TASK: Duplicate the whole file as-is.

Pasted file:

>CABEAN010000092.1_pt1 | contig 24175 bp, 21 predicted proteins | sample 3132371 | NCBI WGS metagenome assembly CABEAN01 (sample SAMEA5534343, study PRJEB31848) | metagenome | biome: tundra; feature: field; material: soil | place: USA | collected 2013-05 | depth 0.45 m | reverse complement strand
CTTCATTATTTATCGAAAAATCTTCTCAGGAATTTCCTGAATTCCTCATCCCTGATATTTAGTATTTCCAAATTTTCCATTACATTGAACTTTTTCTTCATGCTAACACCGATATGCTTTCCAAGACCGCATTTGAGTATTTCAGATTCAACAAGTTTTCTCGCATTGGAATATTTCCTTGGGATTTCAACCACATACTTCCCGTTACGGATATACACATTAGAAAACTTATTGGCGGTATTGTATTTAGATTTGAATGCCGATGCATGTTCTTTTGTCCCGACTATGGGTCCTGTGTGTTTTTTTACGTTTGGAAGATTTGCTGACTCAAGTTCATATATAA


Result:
>CABEAN010000092.1_pt1 | contig 24175 bp, 21 predicted proteins | sample 3132371 | NCBI WGS metagenome assembly CABEAN01 (sample SAMEA5534343, study PRJEB31848) | metagenome | biome: tundra; feature: field; material: soil | place: USA | collected 2013-05 | depth 0.45 m | reverse complement strand
CTTCATTATTTATCGAAAAATCTTCTCAGGAATTTCCTGAATTCCTCATCCCTGATATTTAGTATTTCCAAATTTTCCATTACATTGAACTTTTTCTTCATGCTAACACCGATATGCTTTCCAAGACCGCATTTGAGTATTTCAGATTCAACAAGTTTTCTCGCATTGGAATATTTCCTTGGGATTTCAACCACATACTTCCCGTTACGGATATACACATTAGAAAACTTATTGGCGGTATTGTATTTAGATTTGAATGCCGATGCATGTTCTTTTGTCCCGACTATGGGTCCTGTGTGTTTTTTTACGTTTGGAAGATTTGCTGACTCAAGTTCATATATAA